Cleaning Silver Coins (Without Destroying Them!)

Views 2 Likes Comments Comment
Like if this guide is helpful
This Victorian Shilling, dated 1887, was stained brown and black before cleaning. You could hardly see it.
Link to an eBay page Remove
Add up to 3 more photos
Link to an eBay page
This Victorian Shilling, dated 1887, was stained brown and black before cleaning. You could hardly see it.

Black. Stained. Dirty. All of these words could be used to describe my shilling, pictured above, when I bought it for £3. I got it so cheap because you could hardly see what it was behind so much grease and muck from over 100 years ago! Cleaned, I sold it for over 4 times the price.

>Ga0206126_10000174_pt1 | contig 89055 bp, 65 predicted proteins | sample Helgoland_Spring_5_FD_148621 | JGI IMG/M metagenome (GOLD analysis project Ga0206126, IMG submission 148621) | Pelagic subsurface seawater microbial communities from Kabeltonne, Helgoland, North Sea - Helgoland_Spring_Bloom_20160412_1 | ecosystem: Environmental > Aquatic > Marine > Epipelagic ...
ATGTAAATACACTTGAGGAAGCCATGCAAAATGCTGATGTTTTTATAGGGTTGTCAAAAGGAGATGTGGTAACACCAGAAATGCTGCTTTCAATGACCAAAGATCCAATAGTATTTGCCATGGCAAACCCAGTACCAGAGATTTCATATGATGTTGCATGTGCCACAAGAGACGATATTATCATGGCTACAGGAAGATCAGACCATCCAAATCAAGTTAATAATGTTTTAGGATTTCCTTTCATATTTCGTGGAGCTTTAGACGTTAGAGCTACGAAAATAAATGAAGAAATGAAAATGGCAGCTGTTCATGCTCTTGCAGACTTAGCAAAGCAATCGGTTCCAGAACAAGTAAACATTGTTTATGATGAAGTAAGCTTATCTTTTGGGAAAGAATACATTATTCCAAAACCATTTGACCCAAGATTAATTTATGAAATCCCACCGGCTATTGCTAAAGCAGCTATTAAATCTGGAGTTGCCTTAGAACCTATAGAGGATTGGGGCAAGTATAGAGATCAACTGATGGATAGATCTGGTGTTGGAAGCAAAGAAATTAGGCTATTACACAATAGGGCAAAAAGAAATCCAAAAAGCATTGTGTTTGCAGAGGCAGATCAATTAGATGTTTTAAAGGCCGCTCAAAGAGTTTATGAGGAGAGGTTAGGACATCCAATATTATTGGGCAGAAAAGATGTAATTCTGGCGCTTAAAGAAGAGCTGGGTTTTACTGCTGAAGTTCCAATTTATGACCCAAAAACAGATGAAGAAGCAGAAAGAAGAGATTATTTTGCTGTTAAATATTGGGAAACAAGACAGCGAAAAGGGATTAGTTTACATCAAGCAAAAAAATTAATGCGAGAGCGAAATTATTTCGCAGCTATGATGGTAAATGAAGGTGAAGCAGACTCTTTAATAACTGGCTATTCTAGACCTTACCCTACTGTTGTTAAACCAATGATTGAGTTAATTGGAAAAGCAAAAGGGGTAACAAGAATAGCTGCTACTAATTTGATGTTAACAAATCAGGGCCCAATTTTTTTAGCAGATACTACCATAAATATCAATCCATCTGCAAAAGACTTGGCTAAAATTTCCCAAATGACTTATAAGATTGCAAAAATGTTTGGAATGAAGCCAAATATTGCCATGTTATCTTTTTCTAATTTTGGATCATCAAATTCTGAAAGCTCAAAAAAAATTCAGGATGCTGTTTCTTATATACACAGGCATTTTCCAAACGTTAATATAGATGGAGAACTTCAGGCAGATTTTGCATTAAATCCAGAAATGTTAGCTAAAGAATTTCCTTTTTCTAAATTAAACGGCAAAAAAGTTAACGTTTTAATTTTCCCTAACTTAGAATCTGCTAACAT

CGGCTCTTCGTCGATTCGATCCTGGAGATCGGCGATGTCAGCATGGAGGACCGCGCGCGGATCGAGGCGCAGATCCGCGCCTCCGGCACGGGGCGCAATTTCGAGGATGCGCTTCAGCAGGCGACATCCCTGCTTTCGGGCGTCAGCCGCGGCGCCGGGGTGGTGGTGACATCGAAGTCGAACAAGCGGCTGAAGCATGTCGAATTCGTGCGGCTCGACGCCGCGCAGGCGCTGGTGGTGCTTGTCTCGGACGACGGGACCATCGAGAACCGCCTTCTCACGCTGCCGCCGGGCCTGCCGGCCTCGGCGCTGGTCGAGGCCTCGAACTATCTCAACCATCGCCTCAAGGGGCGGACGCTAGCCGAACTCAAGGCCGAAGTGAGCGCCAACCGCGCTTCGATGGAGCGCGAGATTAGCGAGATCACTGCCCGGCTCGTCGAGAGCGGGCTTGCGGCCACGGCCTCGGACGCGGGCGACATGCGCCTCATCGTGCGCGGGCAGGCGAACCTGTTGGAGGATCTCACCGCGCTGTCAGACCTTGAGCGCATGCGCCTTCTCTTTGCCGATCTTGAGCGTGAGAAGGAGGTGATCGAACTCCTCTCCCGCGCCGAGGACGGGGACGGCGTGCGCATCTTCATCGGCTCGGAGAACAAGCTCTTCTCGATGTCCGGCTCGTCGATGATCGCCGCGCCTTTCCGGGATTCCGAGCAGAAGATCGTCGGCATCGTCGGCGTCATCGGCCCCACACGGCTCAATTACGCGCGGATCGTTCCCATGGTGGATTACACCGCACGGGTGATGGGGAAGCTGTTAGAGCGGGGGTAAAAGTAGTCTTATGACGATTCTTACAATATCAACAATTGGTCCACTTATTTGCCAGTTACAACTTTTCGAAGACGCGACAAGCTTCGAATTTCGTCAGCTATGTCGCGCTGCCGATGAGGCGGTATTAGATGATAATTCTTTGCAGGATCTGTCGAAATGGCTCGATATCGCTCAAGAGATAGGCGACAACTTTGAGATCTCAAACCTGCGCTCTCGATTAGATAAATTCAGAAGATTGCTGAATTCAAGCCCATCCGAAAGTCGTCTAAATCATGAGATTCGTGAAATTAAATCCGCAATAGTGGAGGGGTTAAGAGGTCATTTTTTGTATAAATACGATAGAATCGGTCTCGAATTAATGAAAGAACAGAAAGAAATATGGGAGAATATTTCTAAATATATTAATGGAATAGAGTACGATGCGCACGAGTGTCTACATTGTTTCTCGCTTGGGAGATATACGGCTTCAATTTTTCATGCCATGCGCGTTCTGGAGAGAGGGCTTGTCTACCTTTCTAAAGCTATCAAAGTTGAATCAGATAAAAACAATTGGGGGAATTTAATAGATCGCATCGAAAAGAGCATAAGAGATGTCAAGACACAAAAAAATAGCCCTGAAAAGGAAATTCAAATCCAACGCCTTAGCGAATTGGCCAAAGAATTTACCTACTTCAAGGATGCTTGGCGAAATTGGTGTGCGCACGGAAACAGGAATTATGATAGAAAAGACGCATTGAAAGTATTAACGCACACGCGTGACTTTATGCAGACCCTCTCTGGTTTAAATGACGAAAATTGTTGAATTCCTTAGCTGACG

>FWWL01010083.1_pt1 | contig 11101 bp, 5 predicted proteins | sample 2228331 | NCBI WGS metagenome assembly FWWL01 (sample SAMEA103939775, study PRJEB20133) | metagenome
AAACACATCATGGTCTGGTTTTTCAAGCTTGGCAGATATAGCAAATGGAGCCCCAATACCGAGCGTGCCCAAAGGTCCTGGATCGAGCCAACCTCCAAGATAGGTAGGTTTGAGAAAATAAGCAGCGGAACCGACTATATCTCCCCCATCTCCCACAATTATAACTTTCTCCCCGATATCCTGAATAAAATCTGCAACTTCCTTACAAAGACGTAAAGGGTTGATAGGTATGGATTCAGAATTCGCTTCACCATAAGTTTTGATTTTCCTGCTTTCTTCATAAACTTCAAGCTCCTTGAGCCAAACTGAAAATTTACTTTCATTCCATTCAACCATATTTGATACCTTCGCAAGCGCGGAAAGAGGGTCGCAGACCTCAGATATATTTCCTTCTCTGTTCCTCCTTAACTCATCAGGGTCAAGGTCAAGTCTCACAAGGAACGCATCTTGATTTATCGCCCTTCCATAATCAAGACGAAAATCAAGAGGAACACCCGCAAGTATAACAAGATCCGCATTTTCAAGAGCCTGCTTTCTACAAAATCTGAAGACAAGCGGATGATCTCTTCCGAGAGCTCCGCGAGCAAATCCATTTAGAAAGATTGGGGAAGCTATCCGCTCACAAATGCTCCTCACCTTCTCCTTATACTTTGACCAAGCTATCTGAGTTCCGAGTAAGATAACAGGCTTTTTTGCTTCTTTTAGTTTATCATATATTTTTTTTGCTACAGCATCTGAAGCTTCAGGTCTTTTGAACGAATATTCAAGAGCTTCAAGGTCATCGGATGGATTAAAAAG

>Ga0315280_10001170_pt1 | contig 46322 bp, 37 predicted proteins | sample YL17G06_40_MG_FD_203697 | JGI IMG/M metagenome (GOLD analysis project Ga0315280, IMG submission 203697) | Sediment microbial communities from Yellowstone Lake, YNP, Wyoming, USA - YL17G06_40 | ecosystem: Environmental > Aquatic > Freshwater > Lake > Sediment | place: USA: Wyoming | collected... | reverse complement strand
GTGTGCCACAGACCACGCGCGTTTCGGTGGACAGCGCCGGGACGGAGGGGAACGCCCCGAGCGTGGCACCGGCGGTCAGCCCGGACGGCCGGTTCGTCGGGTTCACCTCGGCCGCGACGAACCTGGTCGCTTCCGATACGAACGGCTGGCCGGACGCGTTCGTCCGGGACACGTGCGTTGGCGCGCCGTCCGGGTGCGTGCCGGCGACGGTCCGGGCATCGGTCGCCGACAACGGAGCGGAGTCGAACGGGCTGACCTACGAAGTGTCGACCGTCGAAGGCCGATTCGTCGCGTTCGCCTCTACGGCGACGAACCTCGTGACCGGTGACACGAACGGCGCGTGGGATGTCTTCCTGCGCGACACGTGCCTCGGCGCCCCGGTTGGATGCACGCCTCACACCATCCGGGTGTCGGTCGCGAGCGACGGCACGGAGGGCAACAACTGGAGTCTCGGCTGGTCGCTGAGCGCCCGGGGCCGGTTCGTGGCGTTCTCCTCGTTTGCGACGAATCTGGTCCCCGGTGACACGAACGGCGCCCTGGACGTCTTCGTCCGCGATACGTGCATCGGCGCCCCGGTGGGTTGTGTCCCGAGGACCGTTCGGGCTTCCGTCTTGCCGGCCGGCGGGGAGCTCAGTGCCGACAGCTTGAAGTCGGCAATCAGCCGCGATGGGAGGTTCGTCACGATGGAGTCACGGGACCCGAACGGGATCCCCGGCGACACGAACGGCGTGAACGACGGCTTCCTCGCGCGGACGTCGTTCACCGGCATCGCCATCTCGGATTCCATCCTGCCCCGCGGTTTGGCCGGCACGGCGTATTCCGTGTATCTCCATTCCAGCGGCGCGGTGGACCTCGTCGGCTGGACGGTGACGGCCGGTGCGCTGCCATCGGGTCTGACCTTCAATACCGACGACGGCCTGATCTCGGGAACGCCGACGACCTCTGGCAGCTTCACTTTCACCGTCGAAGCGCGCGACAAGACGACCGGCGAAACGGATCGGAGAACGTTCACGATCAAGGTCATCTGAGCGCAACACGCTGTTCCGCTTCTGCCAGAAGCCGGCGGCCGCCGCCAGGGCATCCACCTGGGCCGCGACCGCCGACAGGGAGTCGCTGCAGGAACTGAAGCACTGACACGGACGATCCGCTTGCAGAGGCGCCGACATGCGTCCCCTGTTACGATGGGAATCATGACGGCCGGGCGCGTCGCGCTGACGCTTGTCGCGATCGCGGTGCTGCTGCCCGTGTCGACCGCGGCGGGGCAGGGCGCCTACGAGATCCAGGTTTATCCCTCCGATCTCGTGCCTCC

So, how do you get a dirty silver coin to look like the one above?

The secret is bicarbonate of soda. This is available in virtually every supermarket. You need to put the coin in one hand, a large lump of bicarb in the other, and use your fingers to rub it into the coin, working into every detail. The dirt literally comes off in your hands! The process should take a few minutes, and you can also use salt to speed it up. Proceed to dry the coin thoroughly.

That is it. How simple? 

Of course I should always point out that it's probably not best to do this with really valuable coins, or coins that are already clean, or coins that are "toned" nicely, so there isn't actually any dirt, but you already know this.

Good luck with your cleaning!

from treasuredcoinsuk
Have something to share, create your own guide... Write a guide
Explore more guides